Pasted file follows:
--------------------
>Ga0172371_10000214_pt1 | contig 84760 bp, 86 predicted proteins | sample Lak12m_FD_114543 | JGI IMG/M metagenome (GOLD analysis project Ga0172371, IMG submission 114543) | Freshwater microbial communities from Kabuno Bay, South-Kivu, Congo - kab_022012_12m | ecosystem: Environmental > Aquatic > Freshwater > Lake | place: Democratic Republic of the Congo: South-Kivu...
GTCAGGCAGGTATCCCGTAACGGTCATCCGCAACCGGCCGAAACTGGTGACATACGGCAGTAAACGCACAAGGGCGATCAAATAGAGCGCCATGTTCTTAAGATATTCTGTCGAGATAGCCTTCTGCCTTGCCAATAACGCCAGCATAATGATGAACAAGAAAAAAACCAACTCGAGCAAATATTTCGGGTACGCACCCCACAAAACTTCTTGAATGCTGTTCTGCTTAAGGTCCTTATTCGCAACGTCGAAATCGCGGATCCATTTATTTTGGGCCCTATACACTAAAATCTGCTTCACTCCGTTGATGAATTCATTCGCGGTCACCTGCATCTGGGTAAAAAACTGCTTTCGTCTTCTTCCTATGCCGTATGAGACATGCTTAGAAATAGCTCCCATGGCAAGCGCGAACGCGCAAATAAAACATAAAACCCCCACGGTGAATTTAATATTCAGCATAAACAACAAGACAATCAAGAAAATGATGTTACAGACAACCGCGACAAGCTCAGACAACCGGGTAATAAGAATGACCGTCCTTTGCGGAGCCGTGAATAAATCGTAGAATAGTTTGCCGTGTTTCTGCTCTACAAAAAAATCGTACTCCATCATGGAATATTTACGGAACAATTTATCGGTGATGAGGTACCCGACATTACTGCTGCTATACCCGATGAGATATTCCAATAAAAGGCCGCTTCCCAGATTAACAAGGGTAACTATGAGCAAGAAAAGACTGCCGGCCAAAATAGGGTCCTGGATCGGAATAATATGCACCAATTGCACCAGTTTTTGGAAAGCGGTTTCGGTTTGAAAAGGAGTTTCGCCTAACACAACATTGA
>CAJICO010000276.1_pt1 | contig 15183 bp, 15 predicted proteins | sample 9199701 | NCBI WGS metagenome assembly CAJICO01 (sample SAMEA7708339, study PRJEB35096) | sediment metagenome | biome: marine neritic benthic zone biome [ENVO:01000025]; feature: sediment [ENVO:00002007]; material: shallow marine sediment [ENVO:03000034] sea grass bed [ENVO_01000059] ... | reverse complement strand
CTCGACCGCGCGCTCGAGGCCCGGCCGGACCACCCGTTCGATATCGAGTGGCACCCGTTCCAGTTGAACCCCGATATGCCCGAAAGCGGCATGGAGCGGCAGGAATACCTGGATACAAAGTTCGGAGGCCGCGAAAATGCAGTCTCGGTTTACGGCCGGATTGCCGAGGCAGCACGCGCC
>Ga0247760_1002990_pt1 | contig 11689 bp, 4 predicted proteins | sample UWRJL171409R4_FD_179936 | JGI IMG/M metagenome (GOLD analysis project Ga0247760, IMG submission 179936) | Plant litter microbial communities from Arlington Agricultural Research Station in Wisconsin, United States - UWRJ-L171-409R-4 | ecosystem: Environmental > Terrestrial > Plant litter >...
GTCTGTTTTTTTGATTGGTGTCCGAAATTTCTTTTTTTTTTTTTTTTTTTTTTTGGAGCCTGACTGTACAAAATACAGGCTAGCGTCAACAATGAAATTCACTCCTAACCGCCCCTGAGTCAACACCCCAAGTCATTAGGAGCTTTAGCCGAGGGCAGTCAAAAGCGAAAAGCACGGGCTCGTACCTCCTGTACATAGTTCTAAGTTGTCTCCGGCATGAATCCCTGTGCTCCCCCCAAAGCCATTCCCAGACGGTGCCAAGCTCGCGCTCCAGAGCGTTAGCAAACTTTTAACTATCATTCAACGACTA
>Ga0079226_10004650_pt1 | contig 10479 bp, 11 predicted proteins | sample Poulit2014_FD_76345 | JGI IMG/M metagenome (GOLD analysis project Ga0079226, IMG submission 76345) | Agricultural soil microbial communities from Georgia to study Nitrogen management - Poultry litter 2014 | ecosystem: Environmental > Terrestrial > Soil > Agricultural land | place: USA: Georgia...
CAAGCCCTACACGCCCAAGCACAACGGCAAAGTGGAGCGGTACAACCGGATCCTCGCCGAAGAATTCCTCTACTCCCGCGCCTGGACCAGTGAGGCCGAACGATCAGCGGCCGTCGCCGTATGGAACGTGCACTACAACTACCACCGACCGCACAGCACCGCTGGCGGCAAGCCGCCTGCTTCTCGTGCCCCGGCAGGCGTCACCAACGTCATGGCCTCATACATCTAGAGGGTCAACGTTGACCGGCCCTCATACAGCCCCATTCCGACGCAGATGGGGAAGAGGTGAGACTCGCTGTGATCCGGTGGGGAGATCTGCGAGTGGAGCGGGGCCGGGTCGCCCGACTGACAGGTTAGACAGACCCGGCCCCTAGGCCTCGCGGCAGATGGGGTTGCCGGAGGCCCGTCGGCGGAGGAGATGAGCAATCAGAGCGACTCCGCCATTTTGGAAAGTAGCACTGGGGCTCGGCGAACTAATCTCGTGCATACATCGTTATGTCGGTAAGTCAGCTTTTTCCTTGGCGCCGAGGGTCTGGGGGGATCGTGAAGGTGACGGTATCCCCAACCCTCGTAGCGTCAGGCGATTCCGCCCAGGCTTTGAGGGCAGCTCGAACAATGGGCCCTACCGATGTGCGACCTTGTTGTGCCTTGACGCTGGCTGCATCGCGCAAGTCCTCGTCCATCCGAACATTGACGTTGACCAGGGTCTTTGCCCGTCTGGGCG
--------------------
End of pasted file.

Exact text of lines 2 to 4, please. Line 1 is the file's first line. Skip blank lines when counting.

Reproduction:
GTCAGGCAGGTATCCCGTAACGGTCATCCGCAACCGGCCGAAACTGGTGACATACGGCAGTAAACGCACAAGGGCGATCAAATAGAGCGCCATGTTCTTAAGATATTCTGTCGAGATAGCCTTCTGCCTTGCCAATAACGCCAGCATAATGATGAACAAGAAAAAAACCAACTCGAGCAAATATTTCGGGTACGCACCCCACAAAACTTCTTGAATGCTGTTCTGCTTAAGGTCCTTATTCGCAACGTCGAAATCGCGGATCCATTTATTTTGGGCCCTATACACTAAAATCTGCTTCACTCCGTTGATGAATTCATTCGCGGTCACCTGCATCTGGGTAAAAAACTGCTTTCGTCTTCTTCCTATGCCGTATGAGACATGCTTAGAAATAGCTCCCATGGCAAGCGCGAACGCGCAAATAAAACATAAAACCCCCACGGTGAATTTAATATTCAGCATAAACAACAAGACAATCAAGAAAATGATGTTACAGACAACCGCGACAAGCTCAGACAACCGGGTAATAAGAATGACCGTCCTTTGCGGAGCCGTGAATAAATCGTAGAATAGTTTGCCGTGTTTCTGCTCTACAAAAAAATCGTACTCCATCATGGAATATTTACGGAACAATTTATCGGTGATGAGGTACCCGACATTACTGCTGCTATACCCGATGAGATATTCCAATAAAAGGCCGCTTCCCAGATTAACAAGGGTAACTATGAGCAAGAAAAGACTGCCGGCCAAAATAGGGTCCTGGATCGGAATAATATGCACCAATTGCACCAGTTTTTGGAAAGCGGTTTCGGTTTGAAAAGGAGTTTCGCCTAACACAACATTGA
>CAJICO010000276.1_pt1 | contig 15183 bp, 15 predicted proteins | sample 9199701 | NCBI WGS metagenome assembly CAJICO01 (sample SAMEA7708339, study PRJEB35096) | sediment metagenome | biome: marine neritic benthic zone biome [ENVO:01000025]; feature: sediment [ENVO:00002007]; material: shallow marine sediment [ENVO:03000034] sea grass bed [ENVO_01000059] ... | reverse complement strand
CTCGACCGCGCGCTCGAGGCCCGGCCGGACCACCCGTTCGATATCGAGTGGCACCCGTTCCAGTTGAACCCCGATATGCCCGAAAGCGGCATGGAGCGGCAGGAATACCTGGATACAAAGTTCGGAGGCCGCGAAAATGCAGTCTCGGTTTACGGCCGGATTGCCGAGGCAGCACGCGCC